City to send Police Patrols Overnight in Chicago Parks

December 6th, 2013 at 11:26 am

family in parkOfficials in the city of Chicago are aware of the prevalence of violent crime in Chicago parks.  Four days after the FBI claimed that Chicago was the murder capital of the United States, more violence broke out in the city.  An outburst of shooting occurred on September 20th at Cornell Square Park on the south side of Chicago.  Waves of gunfire left 13 people wounded including a couple of teenagers and three year old boy.  The shooting was considered to be gang-related as some of the victims were known gang-members.

In response to these violent crimes, the police department of Chicago started paying overtime to officers in high crime neighborhoods of the city for an initiative called “Operation Impact”.  Overtime pay for 2013 is estimated to be around $100 million.

More recently, the police department instituted a new plan to keep the parks safe through the night.  Off-duty police officers are to be paid overtime wages for patrolling 20 of the city’s most dangerous parks.  The names of the parks have not been released yet, but will be decided based on the last three years of crime statistics.   This new initiative started in November of 2013.  Paying overtime to existing officers seems cheaper than hiring a large amount of rookie officers according to a statement by Chicago police chief Garry McCarthy.

Mayor Rahm Emanuel has agreed that the safety of Chicago’s parks is a top priority of his.  He even stated that “The parks in the city of Chicago belong to families of Chicago, the streets of the city of Chicago belong to families of Chicago, the front stoops of our homes belong to the families of the city of Chicago.  You go out there and enjoy our city.”

If you have been arrested for a crime then it is important to have a legal professional to protect your rights.  Whether you are charged with a misdemeanor or a felony, the effects can be life altering.  You could lose your job, be rejected by colleges, or worse spend time in prison.  Contact an experienced criminal defense attorney in Cook County today to review your case.

Use of Polygraph Tests in Chicago Crime Cases

December 3rd, 2013 at 11:05 am

police investigationWhen arrested for a crime in Chicago, the normal procedure is to be questioned by an officer.  Occasionally, a member of a department’s polygraph unit would examine the suspect with the help of a lie detector test.  Yet, a couple of convictions have been overturned lately, such as the murder charge against Nicole Harris.  Harris was convicted of murdering her four year old son in 2005 after being coerced into a confession with a false polygraph test.  In June of 2013, this conviction was overturned by a federal appeals court based on evidence uncovered by the Cook County state’s attorney’s office.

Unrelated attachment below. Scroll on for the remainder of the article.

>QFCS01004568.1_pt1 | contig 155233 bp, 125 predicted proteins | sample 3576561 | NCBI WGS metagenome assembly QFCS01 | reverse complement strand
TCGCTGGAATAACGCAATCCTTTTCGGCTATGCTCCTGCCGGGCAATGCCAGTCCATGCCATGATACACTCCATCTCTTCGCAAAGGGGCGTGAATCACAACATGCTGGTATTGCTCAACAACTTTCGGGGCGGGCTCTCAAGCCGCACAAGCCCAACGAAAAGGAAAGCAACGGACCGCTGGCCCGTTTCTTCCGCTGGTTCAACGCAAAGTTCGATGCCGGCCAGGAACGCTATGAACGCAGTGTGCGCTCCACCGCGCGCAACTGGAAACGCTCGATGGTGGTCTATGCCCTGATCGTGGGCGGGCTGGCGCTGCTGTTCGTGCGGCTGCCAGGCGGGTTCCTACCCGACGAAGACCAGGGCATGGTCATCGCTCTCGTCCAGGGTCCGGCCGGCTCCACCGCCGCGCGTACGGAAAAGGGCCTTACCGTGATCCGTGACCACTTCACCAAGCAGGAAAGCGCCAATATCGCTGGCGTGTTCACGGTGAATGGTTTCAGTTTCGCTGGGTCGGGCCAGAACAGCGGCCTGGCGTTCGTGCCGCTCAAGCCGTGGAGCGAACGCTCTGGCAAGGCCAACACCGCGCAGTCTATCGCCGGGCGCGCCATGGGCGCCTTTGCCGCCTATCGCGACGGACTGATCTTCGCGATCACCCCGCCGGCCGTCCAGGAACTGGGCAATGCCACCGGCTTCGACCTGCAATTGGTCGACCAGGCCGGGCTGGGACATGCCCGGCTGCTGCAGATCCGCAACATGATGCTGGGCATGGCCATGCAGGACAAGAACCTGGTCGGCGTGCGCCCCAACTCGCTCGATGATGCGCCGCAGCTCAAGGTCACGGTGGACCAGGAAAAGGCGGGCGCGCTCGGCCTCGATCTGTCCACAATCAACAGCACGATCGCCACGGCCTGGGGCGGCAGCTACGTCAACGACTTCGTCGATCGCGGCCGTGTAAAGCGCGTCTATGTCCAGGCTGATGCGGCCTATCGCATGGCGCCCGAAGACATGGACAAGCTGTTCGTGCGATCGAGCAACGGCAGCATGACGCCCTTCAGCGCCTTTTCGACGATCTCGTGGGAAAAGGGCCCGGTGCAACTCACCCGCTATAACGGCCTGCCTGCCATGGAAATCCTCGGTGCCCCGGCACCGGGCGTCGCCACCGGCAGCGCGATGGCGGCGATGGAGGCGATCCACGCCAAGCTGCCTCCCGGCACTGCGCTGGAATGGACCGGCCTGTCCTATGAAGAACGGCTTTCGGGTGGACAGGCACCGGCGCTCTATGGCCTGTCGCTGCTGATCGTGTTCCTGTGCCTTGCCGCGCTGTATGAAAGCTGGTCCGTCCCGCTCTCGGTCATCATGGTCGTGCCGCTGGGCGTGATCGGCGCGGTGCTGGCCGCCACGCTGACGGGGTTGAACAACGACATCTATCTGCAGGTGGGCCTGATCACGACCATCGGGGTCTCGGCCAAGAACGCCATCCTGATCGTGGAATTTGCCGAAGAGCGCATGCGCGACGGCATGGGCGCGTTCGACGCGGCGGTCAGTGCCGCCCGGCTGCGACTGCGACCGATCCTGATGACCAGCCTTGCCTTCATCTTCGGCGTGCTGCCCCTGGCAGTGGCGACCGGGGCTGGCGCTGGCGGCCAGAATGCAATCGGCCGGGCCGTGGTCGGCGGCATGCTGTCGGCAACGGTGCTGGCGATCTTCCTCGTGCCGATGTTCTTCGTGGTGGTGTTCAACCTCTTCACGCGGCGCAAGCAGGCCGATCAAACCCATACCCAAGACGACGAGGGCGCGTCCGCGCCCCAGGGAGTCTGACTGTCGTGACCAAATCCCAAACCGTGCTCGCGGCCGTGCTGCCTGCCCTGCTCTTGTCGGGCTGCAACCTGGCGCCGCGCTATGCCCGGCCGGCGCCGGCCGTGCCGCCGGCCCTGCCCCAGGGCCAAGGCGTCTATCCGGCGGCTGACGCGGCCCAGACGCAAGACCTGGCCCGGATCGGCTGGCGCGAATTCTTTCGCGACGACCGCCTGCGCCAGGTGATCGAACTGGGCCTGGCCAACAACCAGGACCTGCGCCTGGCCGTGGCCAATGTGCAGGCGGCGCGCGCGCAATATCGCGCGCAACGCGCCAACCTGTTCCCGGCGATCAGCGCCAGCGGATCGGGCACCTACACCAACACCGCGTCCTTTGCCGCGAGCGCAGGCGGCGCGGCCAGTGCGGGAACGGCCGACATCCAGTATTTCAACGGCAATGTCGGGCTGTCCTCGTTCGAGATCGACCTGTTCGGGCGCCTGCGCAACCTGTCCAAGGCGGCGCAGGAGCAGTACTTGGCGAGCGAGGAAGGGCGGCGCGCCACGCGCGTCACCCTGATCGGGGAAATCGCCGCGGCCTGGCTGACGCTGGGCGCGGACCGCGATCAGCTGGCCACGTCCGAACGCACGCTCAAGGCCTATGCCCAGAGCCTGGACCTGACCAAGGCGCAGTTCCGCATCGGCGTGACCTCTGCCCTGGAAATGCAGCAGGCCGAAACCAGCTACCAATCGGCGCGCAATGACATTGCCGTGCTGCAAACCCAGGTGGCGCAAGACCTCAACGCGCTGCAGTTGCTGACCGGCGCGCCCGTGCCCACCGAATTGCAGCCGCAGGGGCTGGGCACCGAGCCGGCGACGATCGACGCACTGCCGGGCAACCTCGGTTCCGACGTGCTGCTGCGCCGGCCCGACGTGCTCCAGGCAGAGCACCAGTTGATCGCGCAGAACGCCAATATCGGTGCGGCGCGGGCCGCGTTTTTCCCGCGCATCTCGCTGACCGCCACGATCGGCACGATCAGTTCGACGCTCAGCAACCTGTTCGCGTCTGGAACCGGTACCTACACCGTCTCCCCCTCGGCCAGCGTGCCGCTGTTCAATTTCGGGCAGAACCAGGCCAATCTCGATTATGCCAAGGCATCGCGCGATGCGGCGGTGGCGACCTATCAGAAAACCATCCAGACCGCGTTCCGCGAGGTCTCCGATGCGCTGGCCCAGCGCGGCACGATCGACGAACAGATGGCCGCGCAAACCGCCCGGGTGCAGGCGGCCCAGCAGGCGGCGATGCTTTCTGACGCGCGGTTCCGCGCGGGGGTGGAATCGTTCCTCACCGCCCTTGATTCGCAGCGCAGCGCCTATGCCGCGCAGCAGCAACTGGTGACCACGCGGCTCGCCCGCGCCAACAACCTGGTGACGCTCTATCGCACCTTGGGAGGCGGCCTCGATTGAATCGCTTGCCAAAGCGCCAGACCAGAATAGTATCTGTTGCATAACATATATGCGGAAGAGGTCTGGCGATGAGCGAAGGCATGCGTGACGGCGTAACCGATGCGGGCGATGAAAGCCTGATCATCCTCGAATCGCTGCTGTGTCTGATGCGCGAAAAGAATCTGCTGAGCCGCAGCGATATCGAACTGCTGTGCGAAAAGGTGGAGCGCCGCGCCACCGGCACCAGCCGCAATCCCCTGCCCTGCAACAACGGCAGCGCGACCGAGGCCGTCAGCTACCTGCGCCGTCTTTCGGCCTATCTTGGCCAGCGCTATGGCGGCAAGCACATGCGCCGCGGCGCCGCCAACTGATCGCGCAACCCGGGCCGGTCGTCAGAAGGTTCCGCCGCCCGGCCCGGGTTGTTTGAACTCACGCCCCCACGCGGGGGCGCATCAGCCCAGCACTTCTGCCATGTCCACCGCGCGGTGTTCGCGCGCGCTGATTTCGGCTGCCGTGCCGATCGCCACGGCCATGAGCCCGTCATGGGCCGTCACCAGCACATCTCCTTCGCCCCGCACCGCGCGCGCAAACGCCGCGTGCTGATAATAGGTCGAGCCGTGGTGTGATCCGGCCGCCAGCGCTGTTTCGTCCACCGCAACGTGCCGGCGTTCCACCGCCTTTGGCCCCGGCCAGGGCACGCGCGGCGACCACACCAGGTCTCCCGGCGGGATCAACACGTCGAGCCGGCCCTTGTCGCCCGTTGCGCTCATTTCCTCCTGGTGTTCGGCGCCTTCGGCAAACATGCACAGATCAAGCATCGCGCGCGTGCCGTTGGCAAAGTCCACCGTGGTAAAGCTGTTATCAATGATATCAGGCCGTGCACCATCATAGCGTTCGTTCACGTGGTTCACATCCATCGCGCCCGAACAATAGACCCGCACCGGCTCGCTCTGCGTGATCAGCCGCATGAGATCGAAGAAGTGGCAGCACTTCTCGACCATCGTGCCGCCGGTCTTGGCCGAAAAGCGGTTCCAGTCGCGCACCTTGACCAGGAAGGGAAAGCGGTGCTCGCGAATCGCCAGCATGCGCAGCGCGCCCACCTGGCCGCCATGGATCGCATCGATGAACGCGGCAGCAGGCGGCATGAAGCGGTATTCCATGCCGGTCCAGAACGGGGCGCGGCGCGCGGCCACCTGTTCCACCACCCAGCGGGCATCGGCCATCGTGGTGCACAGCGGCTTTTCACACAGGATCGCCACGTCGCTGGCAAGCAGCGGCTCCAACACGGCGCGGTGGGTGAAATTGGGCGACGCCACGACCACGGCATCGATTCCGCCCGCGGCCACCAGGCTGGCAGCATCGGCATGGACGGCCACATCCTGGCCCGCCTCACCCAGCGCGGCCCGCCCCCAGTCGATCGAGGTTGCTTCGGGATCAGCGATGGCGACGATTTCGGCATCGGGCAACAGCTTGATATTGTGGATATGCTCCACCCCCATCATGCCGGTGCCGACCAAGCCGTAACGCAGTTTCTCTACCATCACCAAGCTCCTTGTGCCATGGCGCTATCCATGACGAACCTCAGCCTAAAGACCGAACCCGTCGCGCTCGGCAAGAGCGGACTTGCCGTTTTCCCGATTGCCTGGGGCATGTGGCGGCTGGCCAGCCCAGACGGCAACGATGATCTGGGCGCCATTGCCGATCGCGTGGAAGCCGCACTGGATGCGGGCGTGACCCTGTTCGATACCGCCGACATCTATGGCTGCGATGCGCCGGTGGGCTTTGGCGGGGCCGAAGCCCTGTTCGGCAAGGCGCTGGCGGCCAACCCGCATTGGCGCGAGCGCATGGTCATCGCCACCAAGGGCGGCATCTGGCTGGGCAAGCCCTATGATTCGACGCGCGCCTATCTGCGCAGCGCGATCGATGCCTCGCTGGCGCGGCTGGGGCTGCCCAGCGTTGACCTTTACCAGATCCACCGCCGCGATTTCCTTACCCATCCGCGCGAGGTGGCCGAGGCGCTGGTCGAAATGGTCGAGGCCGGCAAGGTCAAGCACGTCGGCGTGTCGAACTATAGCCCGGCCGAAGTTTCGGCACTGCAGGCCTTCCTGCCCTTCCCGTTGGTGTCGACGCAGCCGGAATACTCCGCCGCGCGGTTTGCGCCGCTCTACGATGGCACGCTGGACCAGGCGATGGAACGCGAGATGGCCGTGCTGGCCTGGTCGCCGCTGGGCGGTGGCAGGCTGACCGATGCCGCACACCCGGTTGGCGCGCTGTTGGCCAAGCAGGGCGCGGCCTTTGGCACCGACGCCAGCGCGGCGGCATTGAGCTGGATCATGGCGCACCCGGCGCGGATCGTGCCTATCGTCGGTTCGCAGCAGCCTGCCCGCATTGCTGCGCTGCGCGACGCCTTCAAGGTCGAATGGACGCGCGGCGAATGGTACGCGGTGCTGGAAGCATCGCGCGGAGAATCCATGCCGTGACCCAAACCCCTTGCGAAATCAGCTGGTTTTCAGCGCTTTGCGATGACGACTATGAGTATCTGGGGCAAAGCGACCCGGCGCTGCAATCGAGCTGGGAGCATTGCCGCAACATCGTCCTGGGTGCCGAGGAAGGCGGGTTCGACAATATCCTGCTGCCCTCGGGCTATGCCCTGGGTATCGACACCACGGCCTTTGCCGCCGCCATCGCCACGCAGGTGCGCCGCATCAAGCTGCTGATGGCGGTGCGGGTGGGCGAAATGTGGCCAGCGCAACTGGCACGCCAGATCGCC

The use of polygraph examinations has decreased significantly over the past couple of years.  In 2011, around 400 tests were administered to suspects of crime compared to only 50 over eight months in 2013. The reason that the Chicago Police Department gave for the drop was that polygraph units have been reassigned from forensics units to the human resources department.  Their new orders include interviewing potential officer candidates.  “The temporary detail was made to address the backlog in pre-employment screening needs.  There hasn’t been a move away from polygraphs as a part of criminal investigations,” according to police spokesperson Adam Collins.

This change seems to coincide with an investigation by the Chicago Tribune into false confessions obtained by polygraph departments.  It was uncovered that examiners did not follow the proper procedures for giving polygraph examinations.  Rather the polygraph teams saw the examination as an opportunity to coerce a confession with possibly false information.  These departments also did not follow the standards of administering or scoring the tests they received.  Polygraph tests are supposed to be scored based on a numerical scale, but one examiner even said that they scored the test simply by “eyeballing it”.

If you have been arrested for any crime, it is important to have a defense attorney review your case.  They can make sure that the investigation follows the proper guidelines without violating your rights.  Contact an experienced criminal defense attorney in Cook County today.

Family Files Suit for Lock up Death in Drug Arrest

November 11th, 2013 at 1:09 pm

jail timeMay Molina was a community activist for many years in the city of Chicago.  Even with her diabetes, asthma, and inability to go anywhere without a wheelchair, she still voiced her opinion against the Chicago Police Department.   She was especially adamant her son’s wrongful lockup for a crime he did not commit.  In 2004, her voice was silenced after being locked up for drug possession.